• While I doubt it would ever get used, I believe in Spanish an exclamation or question mark goes right before and behind the part of a sentence that it refers to, in some cases thereby replacing a comna. A combined mark could make sense in such cases.
  • I came across a use case just today while reading my daughter's bed time story. Particularly with speech, it can be ambiguous whether or not a sentence has ended, which can affect how it is read. I run into a similar problem all the time with kid's books. They are generally really badly typeset in shitty fonts. Fonts where the comma and period are barely discernible throw me a lot. Completely unrelated to this discussion - it amazes me that children's book publishers don't realise that the books will often be read in low light conditions (like bedtime!) and use black text on dark backgrounds. Why they do that?, I really don't know.
    Excellent example !, I have to say :-)
  • Hrant H. PapazianHrant H. Papazian Posts: 1,374
    edited March 9
    Just use Armenian's floating question/emphasis marks. They can be placed above any vowel (and as many as you like). If that's too far out, use the Spanish upside-down ones (which actually can be used mid-sentence, if only paired with an upright one); the subsequent lowercase letter (except for that dumb English "I"...) would imply a "comma".
  • Igor FreibergerIgor Freiberger Posts: 137
    edited March 9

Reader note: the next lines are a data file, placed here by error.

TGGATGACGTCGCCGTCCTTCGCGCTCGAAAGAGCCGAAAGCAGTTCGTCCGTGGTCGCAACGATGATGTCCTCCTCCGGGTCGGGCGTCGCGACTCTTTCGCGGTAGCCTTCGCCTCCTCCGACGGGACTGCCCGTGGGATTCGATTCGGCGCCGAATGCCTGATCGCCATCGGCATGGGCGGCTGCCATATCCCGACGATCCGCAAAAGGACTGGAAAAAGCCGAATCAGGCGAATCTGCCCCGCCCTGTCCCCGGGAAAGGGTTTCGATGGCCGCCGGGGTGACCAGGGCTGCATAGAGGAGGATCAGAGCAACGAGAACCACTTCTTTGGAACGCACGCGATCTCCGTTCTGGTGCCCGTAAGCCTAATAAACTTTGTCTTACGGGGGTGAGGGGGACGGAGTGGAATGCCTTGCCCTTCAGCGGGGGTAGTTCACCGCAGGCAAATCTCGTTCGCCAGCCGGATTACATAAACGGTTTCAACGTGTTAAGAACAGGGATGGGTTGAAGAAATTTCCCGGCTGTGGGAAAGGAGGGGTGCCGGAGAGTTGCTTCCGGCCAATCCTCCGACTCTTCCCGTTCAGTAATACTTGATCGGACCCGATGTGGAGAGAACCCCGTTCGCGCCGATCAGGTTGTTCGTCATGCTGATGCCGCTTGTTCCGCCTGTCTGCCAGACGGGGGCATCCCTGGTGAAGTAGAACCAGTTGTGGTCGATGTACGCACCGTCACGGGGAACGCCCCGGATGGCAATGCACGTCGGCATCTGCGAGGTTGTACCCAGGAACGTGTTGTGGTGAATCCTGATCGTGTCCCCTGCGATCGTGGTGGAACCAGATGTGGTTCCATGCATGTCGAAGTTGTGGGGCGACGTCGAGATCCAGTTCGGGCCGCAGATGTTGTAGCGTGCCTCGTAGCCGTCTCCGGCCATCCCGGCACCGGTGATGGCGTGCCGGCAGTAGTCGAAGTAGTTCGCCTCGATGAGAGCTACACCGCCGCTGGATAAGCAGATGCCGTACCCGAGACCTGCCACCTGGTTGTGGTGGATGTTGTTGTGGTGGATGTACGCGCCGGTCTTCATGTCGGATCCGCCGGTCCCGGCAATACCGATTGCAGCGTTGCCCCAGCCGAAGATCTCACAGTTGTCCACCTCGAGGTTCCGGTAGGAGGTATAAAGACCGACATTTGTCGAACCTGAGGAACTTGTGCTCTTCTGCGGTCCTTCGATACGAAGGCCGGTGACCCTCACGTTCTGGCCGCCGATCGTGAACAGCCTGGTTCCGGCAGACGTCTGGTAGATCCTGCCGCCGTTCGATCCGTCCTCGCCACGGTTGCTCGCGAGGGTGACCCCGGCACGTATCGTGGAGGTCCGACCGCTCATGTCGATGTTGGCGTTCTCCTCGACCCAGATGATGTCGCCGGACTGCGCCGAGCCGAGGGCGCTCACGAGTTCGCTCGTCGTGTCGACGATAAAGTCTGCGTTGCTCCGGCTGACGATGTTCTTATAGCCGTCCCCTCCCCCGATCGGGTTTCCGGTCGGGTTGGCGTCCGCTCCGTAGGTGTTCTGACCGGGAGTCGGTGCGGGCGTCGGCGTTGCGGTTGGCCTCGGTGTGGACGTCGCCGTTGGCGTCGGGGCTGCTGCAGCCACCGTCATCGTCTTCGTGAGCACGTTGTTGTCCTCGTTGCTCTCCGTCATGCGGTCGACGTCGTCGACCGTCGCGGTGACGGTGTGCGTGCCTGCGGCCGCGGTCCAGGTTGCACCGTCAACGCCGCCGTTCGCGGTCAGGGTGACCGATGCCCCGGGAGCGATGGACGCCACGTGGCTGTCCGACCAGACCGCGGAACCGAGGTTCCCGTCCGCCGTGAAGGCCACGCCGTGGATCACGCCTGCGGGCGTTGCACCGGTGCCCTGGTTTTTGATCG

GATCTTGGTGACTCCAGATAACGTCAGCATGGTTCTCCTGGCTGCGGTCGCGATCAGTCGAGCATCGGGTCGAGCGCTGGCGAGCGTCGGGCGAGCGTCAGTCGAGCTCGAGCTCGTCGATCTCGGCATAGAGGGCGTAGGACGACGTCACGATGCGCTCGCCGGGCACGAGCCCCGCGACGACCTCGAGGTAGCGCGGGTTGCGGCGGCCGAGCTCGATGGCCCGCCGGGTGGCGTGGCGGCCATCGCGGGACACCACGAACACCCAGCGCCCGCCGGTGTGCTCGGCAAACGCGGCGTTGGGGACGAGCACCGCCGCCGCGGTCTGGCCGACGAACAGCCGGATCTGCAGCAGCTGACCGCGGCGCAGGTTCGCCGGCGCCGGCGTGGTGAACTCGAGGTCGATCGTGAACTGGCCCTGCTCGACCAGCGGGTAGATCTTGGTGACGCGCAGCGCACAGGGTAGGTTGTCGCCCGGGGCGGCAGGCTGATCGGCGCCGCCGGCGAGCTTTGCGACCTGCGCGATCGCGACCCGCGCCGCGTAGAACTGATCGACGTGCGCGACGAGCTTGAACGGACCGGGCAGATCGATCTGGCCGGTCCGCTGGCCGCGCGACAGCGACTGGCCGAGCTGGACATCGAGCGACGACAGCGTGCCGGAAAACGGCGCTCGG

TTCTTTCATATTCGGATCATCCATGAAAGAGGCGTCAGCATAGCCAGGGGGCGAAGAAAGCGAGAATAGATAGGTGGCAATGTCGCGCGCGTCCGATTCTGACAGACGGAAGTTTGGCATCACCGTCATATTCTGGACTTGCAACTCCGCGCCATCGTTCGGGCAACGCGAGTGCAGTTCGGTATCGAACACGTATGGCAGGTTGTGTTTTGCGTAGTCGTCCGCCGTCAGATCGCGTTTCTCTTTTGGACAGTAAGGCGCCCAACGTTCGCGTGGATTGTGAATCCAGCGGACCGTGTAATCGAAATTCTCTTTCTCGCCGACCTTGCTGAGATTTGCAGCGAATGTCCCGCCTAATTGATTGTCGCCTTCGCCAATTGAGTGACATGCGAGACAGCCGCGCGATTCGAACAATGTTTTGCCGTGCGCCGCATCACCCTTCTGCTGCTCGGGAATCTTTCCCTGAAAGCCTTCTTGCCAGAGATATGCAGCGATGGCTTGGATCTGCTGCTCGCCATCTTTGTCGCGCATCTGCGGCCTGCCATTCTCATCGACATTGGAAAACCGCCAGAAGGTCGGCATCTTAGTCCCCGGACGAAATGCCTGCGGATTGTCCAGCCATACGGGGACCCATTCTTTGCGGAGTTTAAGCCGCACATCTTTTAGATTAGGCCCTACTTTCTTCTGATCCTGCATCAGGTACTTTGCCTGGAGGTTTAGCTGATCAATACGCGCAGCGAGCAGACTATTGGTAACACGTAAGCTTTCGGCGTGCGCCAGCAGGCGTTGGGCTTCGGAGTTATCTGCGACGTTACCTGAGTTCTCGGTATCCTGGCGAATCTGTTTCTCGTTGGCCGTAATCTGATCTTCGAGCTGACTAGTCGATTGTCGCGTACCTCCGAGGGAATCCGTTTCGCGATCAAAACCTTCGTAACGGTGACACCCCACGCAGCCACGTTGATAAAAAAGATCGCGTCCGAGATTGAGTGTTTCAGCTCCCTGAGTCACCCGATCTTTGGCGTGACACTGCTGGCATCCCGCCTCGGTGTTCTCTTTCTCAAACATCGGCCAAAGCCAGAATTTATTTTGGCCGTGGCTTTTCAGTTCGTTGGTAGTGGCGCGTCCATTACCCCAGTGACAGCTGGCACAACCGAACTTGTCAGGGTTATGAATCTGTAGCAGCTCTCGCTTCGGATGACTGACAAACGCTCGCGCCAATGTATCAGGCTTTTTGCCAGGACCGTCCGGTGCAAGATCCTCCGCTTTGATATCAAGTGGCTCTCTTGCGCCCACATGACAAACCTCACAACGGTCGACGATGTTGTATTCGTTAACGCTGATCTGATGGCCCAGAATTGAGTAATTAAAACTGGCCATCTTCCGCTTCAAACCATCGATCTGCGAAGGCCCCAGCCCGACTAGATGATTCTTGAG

As Jasper and Hrant pointed, there are the Spanish ¡ and ¿ marks. They are used to indicate when tone becomes exclamative or interrogative —what could occur at any part of the sentence. As the tone change implies a soft break in discourse rhythm, they bring a short "comma-like" effect.

    It is surely a richer and interesting system. But a bit distinct than exclamation-comma and question-comma idea: the new marks would indicate the end of exclamative and interrogative tone inside a longer sentence. The idea does not appeal to me. In Portuguese, use of ! or ? in the middle of a sentence is against the grammar rules, but allowed as a stylistic resource. I prefer this usage than the addition of two marks.

    In other hand, the idea of a sarcastic mark is quite useful. So much that proposals for it were made since 16th Century (!). None got relevant adoption. The recent idea uses a very bad mark and I doubt it could perform any better than previous proposals.

    But ¿who knows? After interrobang was encoded ¡anything is possible! 
  • Hrant H. PapazianHrant H. Papazian Posts: 1,374
    But ¿who knows? After interrobang was encoded ¡anything is possible! 
    Quite telling that ¡nobody! would have a problem reading that.
    (Italics, shmitalics.)
  • Having discovered that punctuation can be patented, I am proposing my own punctuation mark, the menacing comma, which combines the comma with the horns of an ox.


    This can be used to represent an Oxford comma which stares threateningly at editors who attempt to remove it.
  • Nick ShinnNick Shinn Posts: 1,389
    edited March 11
    Rather than invent a new character, why not follow the question mark with an em dash and lower case?—indicating that the sentence is continuing. 
  • Adam JagoszAdam Jagosz Posts: 319
    edited March 11
    Regarding the wiki link in the OP, the penultimate sentence in that paragraph reads, “The patent application entered into the national phase only in Canada”. Doesn't that mean those “punctuation marks” were not actually patented (outside of Canada)?
  • Thomas PhinneyThomas Phinney Posts: 1,414
    And even there the application was abandoned in 1995. As far as I could tell, they were not actually patented anywhere.